Why Don Brash is wrong about property rights…and most other things

Don Brash’s latest attempt at relevance is a new tirade against the “creeping erosion of property rights” by evil town planners and tree huggers. According to Dr Brash, this phenomenon is the “single biggest hurdle facing New Zealand’s economic future”, and a “serious threat to NZ’s continued existence”. Sounds nice and juicy and hysterical doesn’t it. So, to the magic cure: Dr Brash wants to amend the Bill of Rights to include individual property rights. Unfortunately his arguments are full of holes – so many that I need to rant for a whole blog post about it.

Brash is fundamentally opposed to local government plans. He argues that land owners should be allowed to do anything on their land, providing that “baseline environmental conditions are met”. The problem with Brash’s argument is that he has essentially described the Resource Management Act’s approach to environmental management. Brash never misses an opportunity to berate the RMA as a handbrake to economic growth. Yet if he actually read it, he’d see that it advocates an effects-based approach to environmental management. While the Act does give local government the power to write plans, these plans are reactive rather than prescriptive – they exist to enforce the “baseline environmental conditions” that Brash is advocating here. Everything in the RMA is geared to enabling development while minimising environmental effects.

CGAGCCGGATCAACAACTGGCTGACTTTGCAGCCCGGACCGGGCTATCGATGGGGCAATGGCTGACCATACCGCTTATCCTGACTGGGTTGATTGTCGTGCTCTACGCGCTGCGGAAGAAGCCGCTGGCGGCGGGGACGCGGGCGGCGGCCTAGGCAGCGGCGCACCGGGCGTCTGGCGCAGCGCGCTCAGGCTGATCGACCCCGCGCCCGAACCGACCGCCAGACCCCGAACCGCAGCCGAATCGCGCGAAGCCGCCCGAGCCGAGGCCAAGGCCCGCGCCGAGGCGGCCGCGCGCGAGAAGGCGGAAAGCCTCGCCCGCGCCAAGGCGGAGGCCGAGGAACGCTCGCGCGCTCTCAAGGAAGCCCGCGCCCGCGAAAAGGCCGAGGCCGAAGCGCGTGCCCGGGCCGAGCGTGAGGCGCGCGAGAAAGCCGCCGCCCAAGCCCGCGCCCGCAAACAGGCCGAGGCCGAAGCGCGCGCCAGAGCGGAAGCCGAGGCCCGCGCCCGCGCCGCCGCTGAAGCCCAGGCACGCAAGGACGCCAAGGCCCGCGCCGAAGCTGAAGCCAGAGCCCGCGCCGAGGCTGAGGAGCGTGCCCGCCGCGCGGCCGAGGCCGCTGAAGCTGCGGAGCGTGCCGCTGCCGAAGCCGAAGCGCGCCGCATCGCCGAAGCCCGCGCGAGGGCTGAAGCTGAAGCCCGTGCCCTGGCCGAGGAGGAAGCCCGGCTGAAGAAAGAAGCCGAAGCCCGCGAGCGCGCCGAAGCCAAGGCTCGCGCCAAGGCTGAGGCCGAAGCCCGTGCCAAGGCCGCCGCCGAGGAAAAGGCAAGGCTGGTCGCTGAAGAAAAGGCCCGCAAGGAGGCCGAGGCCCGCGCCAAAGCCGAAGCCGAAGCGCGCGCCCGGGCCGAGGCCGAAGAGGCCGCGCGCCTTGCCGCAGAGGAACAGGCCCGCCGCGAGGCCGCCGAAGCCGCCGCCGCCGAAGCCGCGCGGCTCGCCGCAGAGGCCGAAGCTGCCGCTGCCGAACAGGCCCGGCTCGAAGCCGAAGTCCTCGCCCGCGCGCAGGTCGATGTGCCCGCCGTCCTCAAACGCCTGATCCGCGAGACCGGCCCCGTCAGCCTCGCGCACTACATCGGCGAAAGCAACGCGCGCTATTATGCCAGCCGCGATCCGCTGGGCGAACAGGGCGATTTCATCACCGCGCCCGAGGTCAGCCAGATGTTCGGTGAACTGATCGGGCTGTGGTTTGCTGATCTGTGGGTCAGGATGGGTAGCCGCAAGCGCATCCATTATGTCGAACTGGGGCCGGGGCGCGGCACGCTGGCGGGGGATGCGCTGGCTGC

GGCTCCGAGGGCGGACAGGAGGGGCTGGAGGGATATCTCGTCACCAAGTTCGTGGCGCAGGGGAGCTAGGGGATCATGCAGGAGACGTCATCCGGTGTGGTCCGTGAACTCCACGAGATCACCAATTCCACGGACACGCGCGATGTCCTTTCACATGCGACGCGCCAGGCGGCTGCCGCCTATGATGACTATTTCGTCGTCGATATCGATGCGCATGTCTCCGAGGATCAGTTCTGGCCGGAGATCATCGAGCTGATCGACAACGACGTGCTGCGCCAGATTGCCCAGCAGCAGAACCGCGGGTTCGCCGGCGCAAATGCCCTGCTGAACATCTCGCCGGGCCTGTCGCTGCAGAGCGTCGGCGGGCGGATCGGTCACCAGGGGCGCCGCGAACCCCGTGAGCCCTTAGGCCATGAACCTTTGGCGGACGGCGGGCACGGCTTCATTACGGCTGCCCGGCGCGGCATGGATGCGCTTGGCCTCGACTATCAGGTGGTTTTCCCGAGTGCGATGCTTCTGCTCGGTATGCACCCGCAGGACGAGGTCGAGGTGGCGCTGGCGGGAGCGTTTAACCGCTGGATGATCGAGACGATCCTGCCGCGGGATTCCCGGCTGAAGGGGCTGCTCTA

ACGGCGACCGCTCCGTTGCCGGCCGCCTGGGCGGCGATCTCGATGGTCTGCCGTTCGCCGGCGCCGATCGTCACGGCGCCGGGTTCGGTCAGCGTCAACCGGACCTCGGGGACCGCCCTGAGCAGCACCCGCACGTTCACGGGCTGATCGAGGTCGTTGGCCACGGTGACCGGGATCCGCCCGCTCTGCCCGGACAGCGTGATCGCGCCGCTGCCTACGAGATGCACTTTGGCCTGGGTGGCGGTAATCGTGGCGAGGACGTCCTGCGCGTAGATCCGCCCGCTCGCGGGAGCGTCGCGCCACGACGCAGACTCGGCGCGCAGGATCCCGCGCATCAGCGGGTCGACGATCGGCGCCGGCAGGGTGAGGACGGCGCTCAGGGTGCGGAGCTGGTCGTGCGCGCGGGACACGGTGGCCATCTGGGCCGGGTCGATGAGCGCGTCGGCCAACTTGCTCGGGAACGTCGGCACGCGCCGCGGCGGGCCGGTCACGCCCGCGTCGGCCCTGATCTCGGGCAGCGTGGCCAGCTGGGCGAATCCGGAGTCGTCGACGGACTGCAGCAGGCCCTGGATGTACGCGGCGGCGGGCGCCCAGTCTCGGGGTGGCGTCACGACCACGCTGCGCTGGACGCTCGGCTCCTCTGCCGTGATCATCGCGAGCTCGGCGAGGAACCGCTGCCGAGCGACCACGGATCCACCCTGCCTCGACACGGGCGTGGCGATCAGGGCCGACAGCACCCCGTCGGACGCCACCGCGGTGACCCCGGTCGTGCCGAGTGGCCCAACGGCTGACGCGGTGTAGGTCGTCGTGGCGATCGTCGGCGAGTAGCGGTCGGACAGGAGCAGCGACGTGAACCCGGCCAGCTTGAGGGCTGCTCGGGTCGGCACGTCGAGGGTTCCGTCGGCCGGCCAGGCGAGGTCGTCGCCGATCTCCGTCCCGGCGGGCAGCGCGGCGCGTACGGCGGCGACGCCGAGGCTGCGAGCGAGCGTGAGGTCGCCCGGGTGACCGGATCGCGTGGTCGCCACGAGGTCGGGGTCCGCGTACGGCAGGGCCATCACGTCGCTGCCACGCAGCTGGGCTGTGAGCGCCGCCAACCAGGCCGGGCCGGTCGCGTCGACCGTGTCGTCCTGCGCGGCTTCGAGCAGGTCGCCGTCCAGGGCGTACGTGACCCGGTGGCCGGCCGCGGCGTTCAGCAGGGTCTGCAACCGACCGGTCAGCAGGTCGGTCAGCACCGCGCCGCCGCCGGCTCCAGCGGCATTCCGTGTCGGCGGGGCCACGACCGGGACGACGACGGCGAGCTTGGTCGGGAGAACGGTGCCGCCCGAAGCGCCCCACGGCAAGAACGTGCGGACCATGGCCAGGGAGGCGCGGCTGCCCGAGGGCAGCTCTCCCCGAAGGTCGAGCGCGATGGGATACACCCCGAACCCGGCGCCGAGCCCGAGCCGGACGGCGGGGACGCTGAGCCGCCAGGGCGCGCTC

Indeed, if Brash looked beyond the opportunity to make a good sound-bite out of the RMA, he’d see that he in fact agrees with it. He might have a point if the old Town and Country Planning Act was still in force. This was certainly a nasty prescriptive piece of legislation that gave the planners too much power and stifled development. Unfortunately for Don’s argument, the Town and Country Planning Act was replaced in 1991 by the RMA. It’s worrying when politicians don’t understand the legislation they talk about, even more so when they’re essentially arguing against a legislative approach that is 20 years out of date!

As if that wasn’t enough, Brash then went on to blame planners for our housing affordability crisis. Planners are apparently responsible for creating a society of “haves and have nots” by limiting development beyond urban limits. The argument is standard Tory fare – urban limits create a land shortage which pushes house prices up. Consequently according to Brash, planners are responsible for creating a society of inequalities in which only the elite can own property. Now first off, I can’t resist a dig at the irony of this sudden awareness of inequalities from a man that advocates tax cuts for the rich, and opposes the minimum wage and a capital gains tax. But I digress. His argument that urban limits inflate house prices is a myth that deserves busting.